One of my big hikes beyond the borders of Maine last year was a brilliant late summer trip to Gaspésie National Park on the Gaspé Peninsula in Quebec, far enough away to qualify as exotic yet within reasonable striking distance by car.

Gaspésie is a vast expanse of high summits, alpine tundra, dramatic escarpments, deep valleys, old growth forests and pristine lakes and rivers that stretches for more than 70 miles from west to east just inland from the St. Lawrence River. It is also home to a remnant herd of woodland caribou, as well as moose, deer, black bear and 150 bird species.

The park is bisected by the Saint Anne River. To the west, the Chic Choc Mountains extend in an east-west direction, while to the east, the McGerrigle Mountains range from north to south and include Mont Jacques-Cartier; at 4,167 feet it is the second highest peak in Quebec. Twenty-five summits exceed 3,000 feet. 

The International Appalachian Trail traverses the length of the park as part of its long route from Baxter State Park to the northern tip of Newfoundland. This “Grand Traverse,” as it is known, was our goal, and we would saunter along for eight glorious days carrying relatively light packs and staying in simple but comfy backcountry huts.

In the heart of the park on Route 299 is located the Discovery and Visitor Center, where exhibits highlight the fascinating natural and human history of the Gaspé wilderness. A small store sells park maps and guidebooks, camping supplies and some groceries. At the information desk rangers dispense park passes and camping and shuttle bus reservations. Hungry hikers will appreciate the bistro, which makes a delicious burger platter and pours cold beer in large frosty mugs.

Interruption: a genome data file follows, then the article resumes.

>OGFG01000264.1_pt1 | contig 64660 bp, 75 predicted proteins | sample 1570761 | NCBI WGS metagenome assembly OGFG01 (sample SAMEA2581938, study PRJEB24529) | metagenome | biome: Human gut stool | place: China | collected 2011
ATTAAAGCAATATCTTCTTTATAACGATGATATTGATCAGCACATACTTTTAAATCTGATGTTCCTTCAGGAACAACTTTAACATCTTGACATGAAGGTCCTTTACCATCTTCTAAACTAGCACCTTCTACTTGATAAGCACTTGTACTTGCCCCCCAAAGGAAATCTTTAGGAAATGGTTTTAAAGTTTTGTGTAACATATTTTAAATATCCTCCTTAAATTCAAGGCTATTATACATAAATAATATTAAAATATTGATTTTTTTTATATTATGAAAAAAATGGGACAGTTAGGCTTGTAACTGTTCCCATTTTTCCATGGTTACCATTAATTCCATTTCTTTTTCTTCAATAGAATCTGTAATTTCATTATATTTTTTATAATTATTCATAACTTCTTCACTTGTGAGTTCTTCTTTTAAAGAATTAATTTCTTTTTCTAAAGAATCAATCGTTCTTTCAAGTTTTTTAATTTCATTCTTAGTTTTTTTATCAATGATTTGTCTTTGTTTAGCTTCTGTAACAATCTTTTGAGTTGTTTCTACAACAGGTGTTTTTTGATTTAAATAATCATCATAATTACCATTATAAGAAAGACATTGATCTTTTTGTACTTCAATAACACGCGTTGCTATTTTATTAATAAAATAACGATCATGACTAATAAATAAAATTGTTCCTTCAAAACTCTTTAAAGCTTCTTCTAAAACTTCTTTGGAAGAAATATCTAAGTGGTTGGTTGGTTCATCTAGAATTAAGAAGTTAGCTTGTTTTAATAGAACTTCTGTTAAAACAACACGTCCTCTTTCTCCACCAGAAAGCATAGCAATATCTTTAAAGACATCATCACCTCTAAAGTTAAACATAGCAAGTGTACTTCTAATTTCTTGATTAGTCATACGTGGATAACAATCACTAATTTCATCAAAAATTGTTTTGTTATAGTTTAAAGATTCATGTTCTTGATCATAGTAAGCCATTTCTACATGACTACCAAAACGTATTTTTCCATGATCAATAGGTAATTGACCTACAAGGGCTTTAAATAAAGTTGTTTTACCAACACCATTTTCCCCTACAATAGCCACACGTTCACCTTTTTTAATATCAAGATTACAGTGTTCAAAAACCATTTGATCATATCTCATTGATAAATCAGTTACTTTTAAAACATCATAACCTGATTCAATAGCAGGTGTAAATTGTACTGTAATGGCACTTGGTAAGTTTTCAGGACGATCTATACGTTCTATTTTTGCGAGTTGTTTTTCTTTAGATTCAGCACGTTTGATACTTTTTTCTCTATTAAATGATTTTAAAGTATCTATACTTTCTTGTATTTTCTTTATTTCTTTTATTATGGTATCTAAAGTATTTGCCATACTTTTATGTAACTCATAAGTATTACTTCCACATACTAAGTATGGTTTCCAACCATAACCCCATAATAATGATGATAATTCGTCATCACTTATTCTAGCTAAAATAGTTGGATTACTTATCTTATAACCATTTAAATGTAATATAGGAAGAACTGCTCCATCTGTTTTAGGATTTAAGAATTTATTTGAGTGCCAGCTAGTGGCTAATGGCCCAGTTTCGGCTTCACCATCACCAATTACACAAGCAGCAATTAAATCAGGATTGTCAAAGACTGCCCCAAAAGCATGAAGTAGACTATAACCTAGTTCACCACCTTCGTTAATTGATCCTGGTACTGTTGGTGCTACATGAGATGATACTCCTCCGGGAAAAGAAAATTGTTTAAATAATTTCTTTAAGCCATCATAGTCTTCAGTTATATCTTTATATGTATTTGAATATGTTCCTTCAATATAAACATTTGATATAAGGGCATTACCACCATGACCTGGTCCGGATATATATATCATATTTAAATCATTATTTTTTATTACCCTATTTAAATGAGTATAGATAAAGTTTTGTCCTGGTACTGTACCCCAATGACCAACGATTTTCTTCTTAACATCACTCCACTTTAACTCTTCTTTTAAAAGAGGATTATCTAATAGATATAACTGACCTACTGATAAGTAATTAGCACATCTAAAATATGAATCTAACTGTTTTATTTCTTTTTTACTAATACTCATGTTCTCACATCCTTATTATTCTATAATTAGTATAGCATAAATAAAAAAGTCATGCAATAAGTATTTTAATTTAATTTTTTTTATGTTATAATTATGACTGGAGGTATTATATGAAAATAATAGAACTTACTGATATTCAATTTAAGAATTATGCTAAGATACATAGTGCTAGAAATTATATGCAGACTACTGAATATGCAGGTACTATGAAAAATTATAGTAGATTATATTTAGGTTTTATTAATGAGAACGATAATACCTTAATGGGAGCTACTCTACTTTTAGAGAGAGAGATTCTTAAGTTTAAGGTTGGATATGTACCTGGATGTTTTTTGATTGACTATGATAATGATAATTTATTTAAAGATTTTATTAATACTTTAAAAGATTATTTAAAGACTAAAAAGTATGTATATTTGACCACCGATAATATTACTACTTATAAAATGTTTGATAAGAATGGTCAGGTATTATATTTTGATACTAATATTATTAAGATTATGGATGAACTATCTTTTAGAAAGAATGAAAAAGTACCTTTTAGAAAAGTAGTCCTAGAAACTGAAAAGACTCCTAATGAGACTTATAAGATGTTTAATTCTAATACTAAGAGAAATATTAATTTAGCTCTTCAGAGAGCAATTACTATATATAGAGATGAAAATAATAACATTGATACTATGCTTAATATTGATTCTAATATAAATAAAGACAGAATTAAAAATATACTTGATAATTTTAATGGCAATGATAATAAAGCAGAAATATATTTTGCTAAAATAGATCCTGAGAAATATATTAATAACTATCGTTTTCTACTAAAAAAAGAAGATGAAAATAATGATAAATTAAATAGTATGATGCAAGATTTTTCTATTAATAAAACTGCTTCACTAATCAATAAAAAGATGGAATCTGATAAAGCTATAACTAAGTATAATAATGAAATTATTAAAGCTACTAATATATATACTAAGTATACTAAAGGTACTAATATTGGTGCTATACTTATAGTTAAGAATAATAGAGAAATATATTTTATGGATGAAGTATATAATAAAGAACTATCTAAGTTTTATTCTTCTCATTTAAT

Two nearby drive-in campgrounds feature the usual site amenities plus hot showers and laundry. They make a good overnight base before and after the big backpack trip, and as you will note below, partway through also. For a little more luxury, the Gite du Mont Albert has nicely appointed hotel rooms and cabins. Enjoy fine dining in the bar and restaurant, which also serves a fabulous breakfast buffet well worth the price.

The park makes it easy to get to either end of the hike with a terrific shuttle service. From the visitor center, it’s a four-hour journey over increasingly rough roads to the start at La Chouette, where the first refuge is perched on a scenic hillside. En route, the van stops at two refuges on the planned itinerary where you can drop off a food supply box (critter-proofed, of course!). Doing so means never having to carry A more than two days’ food. 

The refuges are spaced a good day’s walk apart. Each well-maintained outpost has bunk space for eight, table and chairs, woodstove, water source and privy. You need only carry a sleeping bag; no tent or mattress necessary.

The first six days of the park traverse along the International Appalachian Trail (IAT) connects Mont Logan to Mont Albert and then Route 299. Both peaks feature extensive alpine terrain and the good possibility of spotting caribou. In between are miles of excellent ridge walking with great views and good swimming.

Back again at the visitor center, spend the night before boarding a bus to the east end of the park.

Follow rangers to the alpine summit of Mont Jacques-Cartier and grand panoramic vistas from the enclosed observation tower. It’s only a matter of time before caribou will wander across your path up here. Then it’s on to the refuge at Le Tetras before finishing this magnificent hike over Mont Xalibu and past Lac aux Americains.

Other shorter backpack and day hike options abound. The maritime influence of the St. Lawrence River combined with the mountainous elevations produce frequent cold and wet weather, so prepare accordingly. For more information on planning your own Gaspé hiking adventure, go to www.sepaq.com/pq/gas or call 418-763-7494.

Carey Kish of Bowdoin is editor of the AMC Maine Mountain Guide. For more tips on hiking the Gaspé, contact him at:

MaineOutdoors@aol.com